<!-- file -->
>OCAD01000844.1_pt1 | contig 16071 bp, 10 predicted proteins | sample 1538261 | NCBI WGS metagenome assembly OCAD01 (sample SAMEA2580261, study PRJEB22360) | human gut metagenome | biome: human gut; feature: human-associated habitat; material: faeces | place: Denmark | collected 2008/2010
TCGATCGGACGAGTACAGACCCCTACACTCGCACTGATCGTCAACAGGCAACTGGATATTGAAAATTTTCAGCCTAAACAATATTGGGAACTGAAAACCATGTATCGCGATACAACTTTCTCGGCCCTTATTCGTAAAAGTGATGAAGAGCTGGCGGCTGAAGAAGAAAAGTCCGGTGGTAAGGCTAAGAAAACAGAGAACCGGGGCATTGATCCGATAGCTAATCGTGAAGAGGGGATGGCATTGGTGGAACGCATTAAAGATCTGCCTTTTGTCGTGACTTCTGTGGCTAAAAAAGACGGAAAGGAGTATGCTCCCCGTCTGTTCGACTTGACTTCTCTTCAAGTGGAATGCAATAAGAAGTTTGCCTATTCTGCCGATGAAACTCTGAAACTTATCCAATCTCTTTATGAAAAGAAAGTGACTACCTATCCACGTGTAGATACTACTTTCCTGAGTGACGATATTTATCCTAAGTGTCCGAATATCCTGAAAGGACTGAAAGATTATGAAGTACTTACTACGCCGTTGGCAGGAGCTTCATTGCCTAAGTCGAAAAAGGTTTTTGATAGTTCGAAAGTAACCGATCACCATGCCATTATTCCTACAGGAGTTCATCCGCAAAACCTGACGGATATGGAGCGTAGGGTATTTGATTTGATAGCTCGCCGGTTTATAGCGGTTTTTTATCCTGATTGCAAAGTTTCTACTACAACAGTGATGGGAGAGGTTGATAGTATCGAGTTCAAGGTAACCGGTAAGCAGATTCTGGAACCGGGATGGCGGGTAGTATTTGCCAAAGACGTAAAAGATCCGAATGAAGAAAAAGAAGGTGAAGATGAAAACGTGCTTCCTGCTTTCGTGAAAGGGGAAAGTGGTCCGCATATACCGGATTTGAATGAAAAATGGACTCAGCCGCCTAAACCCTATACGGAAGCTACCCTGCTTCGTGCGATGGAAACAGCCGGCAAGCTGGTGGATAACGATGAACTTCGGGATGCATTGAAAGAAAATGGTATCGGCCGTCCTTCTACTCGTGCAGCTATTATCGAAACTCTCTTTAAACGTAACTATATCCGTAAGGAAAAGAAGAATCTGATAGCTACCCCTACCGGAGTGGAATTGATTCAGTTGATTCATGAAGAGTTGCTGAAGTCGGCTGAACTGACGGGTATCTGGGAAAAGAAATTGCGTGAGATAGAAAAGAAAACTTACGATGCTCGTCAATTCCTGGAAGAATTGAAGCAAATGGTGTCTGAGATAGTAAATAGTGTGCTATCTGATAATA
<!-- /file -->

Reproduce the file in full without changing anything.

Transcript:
>OCAD01000844.1_pt1 | contig 16071 bp, 10 predicted proteins | sample 1538261 | NCBI WGS metagenome assembly OCAD01 (sample SAMEA2580261, study PRJEB22360) | human gut metagenome | biome: human gut; feature: human-associated habitat; material: faeces | place: Denmark | collected 2008/2010
TCGATCGGACGAGTACAGACCCCTACACTCGCACTGATCGTCAACAGGCAACTGGATATTGAAAATTTTCAGCCTAAACAATATTGGGAACTGAAAACCATGTATCGCGATACAACTTTCTCGGCCCTTATTCGTAAAAGTGATGAAGAGCTGGCGGCTGAAGAAGAAAAGTCCGGTGGTAAGGCTAAGAAAACAGAGAACCGGGGCATTGATCCGATAGCTAATCGTGAAGAGGGGATGGCATTGGTGGAACGCATTAAAGATCTGCCTTTTGTCGTGACTTCTGTGGCTAAAAAAGACGGAAAGGAGTATGCTCCCCGTCTGTTCGACTTGACTTCTCTTCAAGTGGAATGCAATAAGAAGTTTGCCTATTCTGCCGATGAAACTCTGAAACTTATCCAATCTCTTTATGAAAAGAAAGTGACTACCTATCCACGTGTAGATACTACTTTCCTGAGTGACGATATTTATCCTAAGTGTCCGAATATCCTGAAAGGACTGAAAGATTATGAAGTACTTACTACGCCGTTGGCAGGAGCTTCATTGCCTAAGTCGAAAAAGGTTTTTGATAGTTCGAAAGTAACCGATCACCATGCCATTATTCCTACAGGAGTTCATCCGCAAAACCTGACGGATATGGAGCGTAGGGTATTTGATTTGATAGCTCGCCGGTTTATAGCGGTTTTTTATCCTGATTGCAAAGTTTCTACTACAACAGTGATGGGAGAGGTTGATAGTATCGAGTTCAAGGTAACCGGTAAGCAGATTCTGGAACCGGGATGGCGGGTAGTATTTGCCAAAGACGTAAAAGATCCGAATGAAGAAAAAGAAGGTGAAGATGAAAACGTGCTTCCTGCTTTCGTGAAAGGGGAAAGTGGTCCGCATATACCGGATTTGAATGAAAAATGGACTCAGCCGCCTAAACCCTATACGGAAGCTACCCTGCTTCGTGCGATGGAAACAGCCGGCAAGCTGGTGGATAACGATGAACTTCGGGATGCATTGAAAGAAAATGGTATCGGCCGTCCTTCTACTCGTGCAGCTATTATCGAAACTCTCTTTAAACGTAACTATATCCGTAAGGAAAAGAAGAATCTGATAGCTACCCCTACCGGAGTGGAATTGATTCAGTTGATTCATGAAGAGTTGCTGAAGTCGGCTGAACTGACGGGTATCTGGGAAAAGAAATTGCGTGAGATAGAAAAGAAAACTTACGATGCTCGTCAATTCCTGGAAGAATTGAAGCAAATGGTGTCTGAGATAGTAAATAGTGTGCTATCTGATAATA